Maternal and Child Health

Growth, development, and physical fitness of Flemish vegetarian children, adolescents, and young adults.

This study was designed to assess average daily dietary intakes of energy in 82 vegetarian children (group A: 6- 9-y-old girls and 6-11-y-old boys), adolescents (group B: 10- 15-y-old girls and 12-17-y-old boys), and young adults (group C: 16-30-y-old females and 18-30-y-old males) and included determination of height and weight; triceps, suprailiac, and calf skinfold thicknesses; puberty ratings; and physical fitness. Dietary energy intake was lower than recommended values in all 3 groups.

Considerations in planning vegan diets: children.

This article reviews research on the growth and nutrient intake of vegan children and provides guidelines for counselling parents of vegan children. Although diets of vegan children meet or exceed recommendations for most nutrients, and vegan children have higher intakes of fiber and lower intakes of total fat, saturated fat, and cholesterol than omnivore children, some studies indicate that they may be low in calcium. In addition, bioavailability of zinc and iron from plant foods can be low.

Considerations in planning vegan diets: infants.

Appropriately planned vegan diets can satisfy nutrient needs of infants. The American Dietetic Association and The American Academy of Pediatrics state that vegan diets can promote normal infant growth. It is important for parents to provide appropriate foods for vegan infants, using guidelines like those in this article. Key considerations when working with vegan families include composition of breast milk from vegan women, appropriate breast milk substitutes, supplements, type and amount of dietary fat, and solid food introduction.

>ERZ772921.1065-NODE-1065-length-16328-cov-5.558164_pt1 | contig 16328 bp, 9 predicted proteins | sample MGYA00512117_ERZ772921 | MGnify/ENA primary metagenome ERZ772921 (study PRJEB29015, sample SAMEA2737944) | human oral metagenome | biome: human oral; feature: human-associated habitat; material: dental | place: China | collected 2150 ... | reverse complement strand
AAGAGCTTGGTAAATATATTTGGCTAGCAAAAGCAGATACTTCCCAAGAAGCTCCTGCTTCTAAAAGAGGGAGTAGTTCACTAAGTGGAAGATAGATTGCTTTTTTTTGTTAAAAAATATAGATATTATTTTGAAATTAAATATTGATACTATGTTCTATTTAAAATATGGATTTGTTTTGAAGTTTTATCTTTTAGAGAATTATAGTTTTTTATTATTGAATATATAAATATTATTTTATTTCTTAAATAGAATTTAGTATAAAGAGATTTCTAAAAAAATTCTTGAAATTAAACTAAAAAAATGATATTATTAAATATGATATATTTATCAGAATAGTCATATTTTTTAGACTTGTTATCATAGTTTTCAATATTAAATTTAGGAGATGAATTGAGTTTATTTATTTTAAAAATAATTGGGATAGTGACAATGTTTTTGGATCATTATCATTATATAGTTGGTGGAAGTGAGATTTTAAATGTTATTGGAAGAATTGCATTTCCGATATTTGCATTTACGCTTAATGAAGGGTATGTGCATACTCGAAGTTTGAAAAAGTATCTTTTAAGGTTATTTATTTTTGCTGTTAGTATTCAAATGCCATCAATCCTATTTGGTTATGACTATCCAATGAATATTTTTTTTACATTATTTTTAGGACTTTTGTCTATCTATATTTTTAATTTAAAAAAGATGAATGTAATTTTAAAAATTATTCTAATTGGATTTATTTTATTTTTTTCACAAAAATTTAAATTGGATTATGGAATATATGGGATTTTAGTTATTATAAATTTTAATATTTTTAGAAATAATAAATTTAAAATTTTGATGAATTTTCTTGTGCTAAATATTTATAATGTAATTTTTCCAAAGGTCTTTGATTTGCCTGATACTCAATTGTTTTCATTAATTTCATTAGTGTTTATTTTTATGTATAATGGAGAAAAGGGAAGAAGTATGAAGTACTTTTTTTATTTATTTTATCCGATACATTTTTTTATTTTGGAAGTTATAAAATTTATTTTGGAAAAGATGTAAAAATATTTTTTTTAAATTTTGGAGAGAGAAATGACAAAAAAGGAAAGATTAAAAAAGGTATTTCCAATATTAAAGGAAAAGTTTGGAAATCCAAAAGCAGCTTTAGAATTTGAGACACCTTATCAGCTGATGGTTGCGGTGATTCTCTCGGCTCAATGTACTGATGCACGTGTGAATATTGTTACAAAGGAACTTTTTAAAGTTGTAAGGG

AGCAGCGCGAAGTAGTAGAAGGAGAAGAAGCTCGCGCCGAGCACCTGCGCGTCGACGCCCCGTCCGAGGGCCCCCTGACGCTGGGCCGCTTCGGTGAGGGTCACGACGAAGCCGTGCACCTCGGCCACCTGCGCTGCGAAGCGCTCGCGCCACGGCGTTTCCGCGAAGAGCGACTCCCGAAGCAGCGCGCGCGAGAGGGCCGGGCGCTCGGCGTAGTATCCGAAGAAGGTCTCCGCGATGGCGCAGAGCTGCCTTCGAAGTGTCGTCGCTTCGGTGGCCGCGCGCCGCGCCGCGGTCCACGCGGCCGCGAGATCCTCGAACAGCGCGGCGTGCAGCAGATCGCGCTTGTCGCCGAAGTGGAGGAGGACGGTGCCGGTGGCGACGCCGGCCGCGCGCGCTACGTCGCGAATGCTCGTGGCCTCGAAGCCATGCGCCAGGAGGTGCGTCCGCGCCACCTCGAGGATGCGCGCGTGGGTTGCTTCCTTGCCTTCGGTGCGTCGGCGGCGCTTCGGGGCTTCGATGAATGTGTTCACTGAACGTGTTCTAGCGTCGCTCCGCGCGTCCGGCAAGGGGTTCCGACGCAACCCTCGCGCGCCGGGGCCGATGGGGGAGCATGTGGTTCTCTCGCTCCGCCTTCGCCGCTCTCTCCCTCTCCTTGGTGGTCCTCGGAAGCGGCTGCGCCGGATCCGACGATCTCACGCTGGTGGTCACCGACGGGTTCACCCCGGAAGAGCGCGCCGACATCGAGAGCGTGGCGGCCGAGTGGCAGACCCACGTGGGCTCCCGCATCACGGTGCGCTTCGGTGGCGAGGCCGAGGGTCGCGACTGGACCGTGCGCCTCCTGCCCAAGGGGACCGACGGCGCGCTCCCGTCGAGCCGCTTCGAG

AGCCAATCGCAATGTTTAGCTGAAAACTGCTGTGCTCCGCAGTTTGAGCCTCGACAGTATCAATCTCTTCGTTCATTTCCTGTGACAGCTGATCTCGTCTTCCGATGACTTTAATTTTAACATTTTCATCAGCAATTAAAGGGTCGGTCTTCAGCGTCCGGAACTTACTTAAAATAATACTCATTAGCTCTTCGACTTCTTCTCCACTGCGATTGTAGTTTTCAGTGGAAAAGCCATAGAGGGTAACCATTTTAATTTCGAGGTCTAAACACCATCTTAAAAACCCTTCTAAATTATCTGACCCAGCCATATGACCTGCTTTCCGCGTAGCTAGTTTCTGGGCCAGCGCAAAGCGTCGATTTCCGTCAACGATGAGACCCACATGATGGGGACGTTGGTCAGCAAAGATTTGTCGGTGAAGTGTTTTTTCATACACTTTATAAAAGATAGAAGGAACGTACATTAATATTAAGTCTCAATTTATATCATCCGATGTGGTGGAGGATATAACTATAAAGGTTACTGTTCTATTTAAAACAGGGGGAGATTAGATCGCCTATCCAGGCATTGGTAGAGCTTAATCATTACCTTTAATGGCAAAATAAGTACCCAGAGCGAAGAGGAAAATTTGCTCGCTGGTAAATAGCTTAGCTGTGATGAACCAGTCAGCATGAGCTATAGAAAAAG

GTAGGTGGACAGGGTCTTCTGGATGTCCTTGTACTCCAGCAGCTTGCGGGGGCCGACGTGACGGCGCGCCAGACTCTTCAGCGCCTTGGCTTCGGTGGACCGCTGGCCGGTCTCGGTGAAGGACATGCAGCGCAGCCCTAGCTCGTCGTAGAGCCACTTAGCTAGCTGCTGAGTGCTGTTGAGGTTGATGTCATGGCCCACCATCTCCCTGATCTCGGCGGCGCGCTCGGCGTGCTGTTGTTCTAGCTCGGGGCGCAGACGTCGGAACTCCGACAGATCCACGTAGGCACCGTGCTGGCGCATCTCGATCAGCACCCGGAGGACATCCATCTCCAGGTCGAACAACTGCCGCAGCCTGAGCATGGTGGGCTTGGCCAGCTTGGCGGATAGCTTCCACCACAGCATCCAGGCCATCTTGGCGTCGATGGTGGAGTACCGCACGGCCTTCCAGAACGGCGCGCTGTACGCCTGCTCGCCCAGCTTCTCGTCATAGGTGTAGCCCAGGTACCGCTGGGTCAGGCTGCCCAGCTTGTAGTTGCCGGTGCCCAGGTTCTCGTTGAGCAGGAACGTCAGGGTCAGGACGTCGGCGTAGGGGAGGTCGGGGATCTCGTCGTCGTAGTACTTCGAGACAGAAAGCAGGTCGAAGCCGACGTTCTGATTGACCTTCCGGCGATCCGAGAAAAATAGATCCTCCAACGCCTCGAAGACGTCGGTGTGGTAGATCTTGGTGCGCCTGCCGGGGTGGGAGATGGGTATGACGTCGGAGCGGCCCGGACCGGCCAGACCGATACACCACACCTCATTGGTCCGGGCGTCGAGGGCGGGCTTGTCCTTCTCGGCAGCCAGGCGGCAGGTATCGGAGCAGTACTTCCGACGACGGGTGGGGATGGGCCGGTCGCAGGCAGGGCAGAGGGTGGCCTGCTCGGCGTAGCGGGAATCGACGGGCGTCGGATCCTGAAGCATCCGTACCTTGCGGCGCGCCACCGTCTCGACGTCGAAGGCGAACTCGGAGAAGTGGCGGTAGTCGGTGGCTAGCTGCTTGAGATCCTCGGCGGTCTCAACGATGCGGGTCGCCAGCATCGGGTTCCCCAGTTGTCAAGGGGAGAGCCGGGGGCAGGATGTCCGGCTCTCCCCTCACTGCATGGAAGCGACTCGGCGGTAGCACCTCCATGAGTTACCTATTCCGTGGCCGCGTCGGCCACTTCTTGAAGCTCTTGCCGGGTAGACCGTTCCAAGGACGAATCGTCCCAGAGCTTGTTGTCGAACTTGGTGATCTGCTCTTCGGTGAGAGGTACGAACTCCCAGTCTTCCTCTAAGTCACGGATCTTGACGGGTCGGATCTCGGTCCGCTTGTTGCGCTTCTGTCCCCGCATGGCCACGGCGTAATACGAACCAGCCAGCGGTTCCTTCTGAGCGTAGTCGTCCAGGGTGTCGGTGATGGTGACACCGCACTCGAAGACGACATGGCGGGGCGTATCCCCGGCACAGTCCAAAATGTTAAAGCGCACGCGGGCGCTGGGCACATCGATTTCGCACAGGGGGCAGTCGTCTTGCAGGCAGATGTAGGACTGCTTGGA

Growth and nutrition of Chinese vegetarian children in Hong Kong.

OBJECTIVE:The study investigated the nutritional status of Chinese lacto-ovo-vegetarian children aged 4-14 years. METHODOLOGY:Dietary intake over 7 days was assessed using a computer program, previously used for a local population-based dietary survey. Anthropometric measurements were made and fasting venous blood was examined for serum lipids, haematological data, iron, vitamin B12 and folate status. Bone mineral density (BMD) of the spine (L2 - L4) was measured as a reflection of calcium status. RESULTS:Fifty-one lacto-ovo-vegetarians aged 4-14 years were investigated.

Characteristics of vegetarian adolescents in a multiethnic urban population.

PURPOSE:To examine the prevalence of adolescents' vegetarianism in a multiethnic, urban population, and its correlates with demographic, personal, weight-related, and behavioral factors. METHODS:Self-report and anthropometric data were collected from a representative sample of 4746 adolescents from 31 public middle schools and high schools in the Twin Cities area of Minnesota. Students answered questions concerning vegetarianism, food and weight, and health behaviors. Height and weight were directly measured.

Vegetarian diet planning for adolescents with diabetes.

Adolescents with insulin dependent diabetes mellitus (IDDM) who choose to be vegetarian have complex nutritional needs because of their continued physical growth and development, their participation in strenuous activities, and their need to consume sufficient carbohydrates to match their insulin doses. Since diet control is a cornerstone of diabetes management, the adolescent who chooses a vegetarian diet may cause their parents needless anxiety.

[Vegetarian diets of breastfeeding women in the light of dietary recommendations].

The literature review concerning selected nutritional and health aspects of applying different vegetarian diets by breastfeeding women was presented. The only two types of vegetarian diets: lactoovo- and semi-vegetarian, when properly composed, seem to be relatively safe for mother and her child. The most threatening vegetarian diets for lactating women are those including exclusively products of plant origin (so called restricted diets: vegan or macrobiotic).


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